skip to main content

Search for: All records

Creators/Authors contains: "Ye, Ming"

Note: When clicking on a Digital Object Identifier (DOI) number, you will be taken to an external site maintained by the publisher. Some full text articles may not yet be available without a charge during the embargo (administrative interval).
What is a DOI Number?

Some links on this page may take you to non-federal websites. Their policies may differ from this site.

  1. Free, publicly-accessible full text available December 1, 2023
  2. We present the ensemble method of prescreening-based subset selection to improve ensemble predictions of Earth system models (ESMs). In the prescreening step, the independent ensemble members are categorized based on their ability to reproduce physically-interpretable features of interest that are regional and problem-specific. The ensemble size is then updated by selecting the subsets that improve the performance of the ensemble prediction using decision relevant metrics. We apply the method to improve the prediction of red tide along the West Florida Shelf in the Gulf of Mexico, which affects coastal water quality and has substantial environmental and socioeconomic impacts on the State of Florida. Red tide is a common name for harmful algal blooms that occur worldwide, which result from large concentrations of aquatic microorganisms, such as dinoflagellate Karenia brevis , a toxic single celled protist. We present ensemble method for improving red tide prediction using the high resolution ESMs of the Coupled Model Intercomparison Project Phase 6 (CMIP6) and reanalysis data. The study results highlight the importance of prescreening-based subset selection with decision relevant metrics in identifying non-representative models, understanding their impact on ensemble prediction, and improving the ensemble prediction. These findings are pertinent to other regional environmental management applicationsmore »and climate services. Additionally, our analysis follows the FAIR Guiding Principles for scientific data management and stewardship such that data and analysis tools are findable, accessible, interoperable, and reusable. As such, the interactive Colab notebooks developed for data analysis are annotated in the paper. This allows for efficient and transparent testing of the results’ sensitivity to different modeling assumptions. Moreover, this research serves as a starting point to build upon for red tide management, using the publicly available CMIP, Coordinated Regional Downscaling Experiment (CORDEX), and reanalysis data.« less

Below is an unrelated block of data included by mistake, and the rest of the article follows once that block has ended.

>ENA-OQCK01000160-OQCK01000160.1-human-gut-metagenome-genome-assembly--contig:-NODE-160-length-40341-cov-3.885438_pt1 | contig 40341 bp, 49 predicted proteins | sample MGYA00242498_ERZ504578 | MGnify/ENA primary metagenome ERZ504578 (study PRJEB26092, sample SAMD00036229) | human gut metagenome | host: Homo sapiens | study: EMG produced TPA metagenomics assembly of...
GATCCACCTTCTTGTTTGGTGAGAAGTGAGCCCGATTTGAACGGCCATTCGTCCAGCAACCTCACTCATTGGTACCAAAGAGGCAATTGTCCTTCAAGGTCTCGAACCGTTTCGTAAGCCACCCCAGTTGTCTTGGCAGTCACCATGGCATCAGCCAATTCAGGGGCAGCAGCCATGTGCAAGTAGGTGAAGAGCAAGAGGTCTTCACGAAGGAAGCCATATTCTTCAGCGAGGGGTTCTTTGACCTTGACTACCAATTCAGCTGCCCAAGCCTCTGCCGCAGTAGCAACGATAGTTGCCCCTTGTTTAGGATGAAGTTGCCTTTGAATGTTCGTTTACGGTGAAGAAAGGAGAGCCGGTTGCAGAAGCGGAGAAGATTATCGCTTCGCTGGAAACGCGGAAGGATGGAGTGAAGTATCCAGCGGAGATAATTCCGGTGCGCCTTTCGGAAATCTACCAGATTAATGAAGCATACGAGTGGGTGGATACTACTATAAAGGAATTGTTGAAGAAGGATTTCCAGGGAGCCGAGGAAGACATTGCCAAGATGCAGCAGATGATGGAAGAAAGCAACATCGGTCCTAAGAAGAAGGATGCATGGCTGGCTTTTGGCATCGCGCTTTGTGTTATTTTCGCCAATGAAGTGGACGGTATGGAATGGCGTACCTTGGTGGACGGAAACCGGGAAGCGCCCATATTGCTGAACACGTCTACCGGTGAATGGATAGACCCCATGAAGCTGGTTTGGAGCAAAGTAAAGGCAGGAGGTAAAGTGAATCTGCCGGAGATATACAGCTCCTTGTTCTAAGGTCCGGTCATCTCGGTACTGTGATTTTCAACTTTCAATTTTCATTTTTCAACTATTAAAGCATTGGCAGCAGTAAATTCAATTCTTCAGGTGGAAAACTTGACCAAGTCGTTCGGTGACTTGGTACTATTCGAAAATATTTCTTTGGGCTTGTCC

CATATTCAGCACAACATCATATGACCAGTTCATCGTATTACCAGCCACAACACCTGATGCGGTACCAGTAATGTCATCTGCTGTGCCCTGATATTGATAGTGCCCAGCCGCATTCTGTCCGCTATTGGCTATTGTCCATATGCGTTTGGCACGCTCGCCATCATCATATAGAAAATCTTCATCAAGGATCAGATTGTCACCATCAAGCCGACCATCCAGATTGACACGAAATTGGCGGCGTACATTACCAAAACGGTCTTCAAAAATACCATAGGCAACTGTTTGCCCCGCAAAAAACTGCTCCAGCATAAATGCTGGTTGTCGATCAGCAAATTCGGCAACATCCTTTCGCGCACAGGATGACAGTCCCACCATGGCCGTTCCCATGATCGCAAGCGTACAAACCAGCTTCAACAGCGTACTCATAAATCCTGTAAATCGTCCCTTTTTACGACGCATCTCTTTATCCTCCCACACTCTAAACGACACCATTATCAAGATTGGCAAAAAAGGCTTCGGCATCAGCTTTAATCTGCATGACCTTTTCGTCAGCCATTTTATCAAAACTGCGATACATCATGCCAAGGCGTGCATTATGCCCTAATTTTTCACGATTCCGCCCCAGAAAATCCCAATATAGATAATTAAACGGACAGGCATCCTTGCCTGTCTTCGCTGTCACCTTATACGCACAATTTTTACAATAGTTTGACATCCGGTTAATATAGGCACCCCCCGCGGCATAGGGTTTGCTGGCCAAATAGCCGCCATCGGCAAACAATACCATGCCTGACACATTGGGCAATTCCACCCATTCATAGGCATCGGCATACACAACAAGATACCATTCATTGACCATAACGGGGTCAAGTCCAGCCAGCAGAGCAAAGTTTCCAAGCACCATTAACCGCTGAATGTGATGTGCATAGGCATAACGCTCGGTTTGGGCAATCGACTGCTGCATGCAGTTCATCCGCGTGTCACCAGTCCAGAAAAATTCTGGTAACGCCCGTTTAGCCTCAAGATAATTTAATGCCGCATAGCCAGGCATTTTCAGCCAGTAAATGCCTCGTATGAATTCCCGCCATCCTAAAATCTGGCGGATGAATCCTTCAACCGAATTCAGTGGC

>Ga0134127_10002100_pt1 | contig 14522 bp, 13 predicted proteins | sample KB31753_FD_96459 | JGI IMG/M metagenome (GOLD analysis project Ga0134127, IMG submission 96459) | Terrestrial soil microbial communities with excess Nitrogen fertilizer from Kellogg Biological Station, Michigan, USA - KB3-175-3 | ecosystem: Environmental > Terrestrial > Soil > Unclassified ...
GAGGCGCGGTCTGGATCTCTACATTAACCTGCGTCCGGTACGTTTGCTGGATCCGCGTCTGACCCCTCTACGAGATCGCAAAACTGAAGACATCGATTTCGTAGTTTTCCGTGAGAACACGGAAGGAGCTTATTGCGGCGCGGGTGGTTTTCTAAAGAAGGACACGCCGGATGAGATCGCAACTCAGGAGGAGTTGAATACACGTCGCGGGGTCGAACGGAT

3. Abstract

    The Smoothed Particle Hydrodynamics (SPH) method is a Lagrangian approach that has been widely used to eliminate numerical dispersion for solving advection‐dispersion equation (ADE) of groundwater solute transport under advection‐dominated situations. It has been found that accuracy of SPH results is severely deteriorated, when particles are irregularly distributed in a model domain with heterogeneous hydraulic conductivity. To resolve this problem, we developed a new approach called Interactively Corrected SPH (IC‐SPH), which is an improved version of the Corrected SPH (C‐SPH) method. IC‐SPH uses an interactively corrected kernel gradient to construct concentration gradients used to solve ADE. This correction is made for each particle by using not only the particle's neighbor particles within the particle's support domain but also the particles within each neighbor particle's support domain. We evaluated IC‐SPH performance in two numerical studies. One considers diffusive transport with an analytical solution, and the other considers advection‐dispersion transport in a heterogeneous field of hydraulic conductivity. For each numerical study, several numerical experiments were conducted using multiple sets of irregularly distributed particles with different levels of particle irregularity. The numerical experiments indicate that, while IC‐SPH is more computationally expensive than SPH and C‐SPH, IC‐SPH produces more accurate ADE solutions, andmore »converges faster to the analytical solution. IC‐SPH is mathematically general, and can be applied to a wide range of problems that require solving ADE.

    « less
  4. Abstract

    Oxygen and hydrogen isotopes were used in this study to detect a hydraulic connection between a sinkhole lake and a karst spring. In karst areas, surface water that flows to a lake can drain through sinkholes in the lakebed to the underlying aquifer, and then flows in karst conduits and through aquifer matrix. At the study site located in northwest Florida, USA, Lake Miccosukee immediately drains into two sinkholes. Results from a dye tracing experiment indicate that lake water discharges at Natural Bridge Spring, a first‐magnitude spring 32 km downgradient from the lake. By collecting weekly water samples from the lake, the spring, and a groundwater well 10 m away from the lake during the dry period between October 2019 and January 2020, it was found that, when rainfall effects on isotopic signature in spring water are removed, increased isotope ratios of spring water can be explained by mixing of heavy‐isotope‐enriched lake water into groundwater, indicating hydraulic connection between the lake and the spring. Such a detection of hydraulic connection at the scale of tens of kilometers and for a first‐magnitude spring has not been previously reported in the literature. Based on the isotope ratio data, it was estimated that, duringmore »the study period, about 8.5% the spring discharge was the lake water that drained into the lake sinkholes.

    « less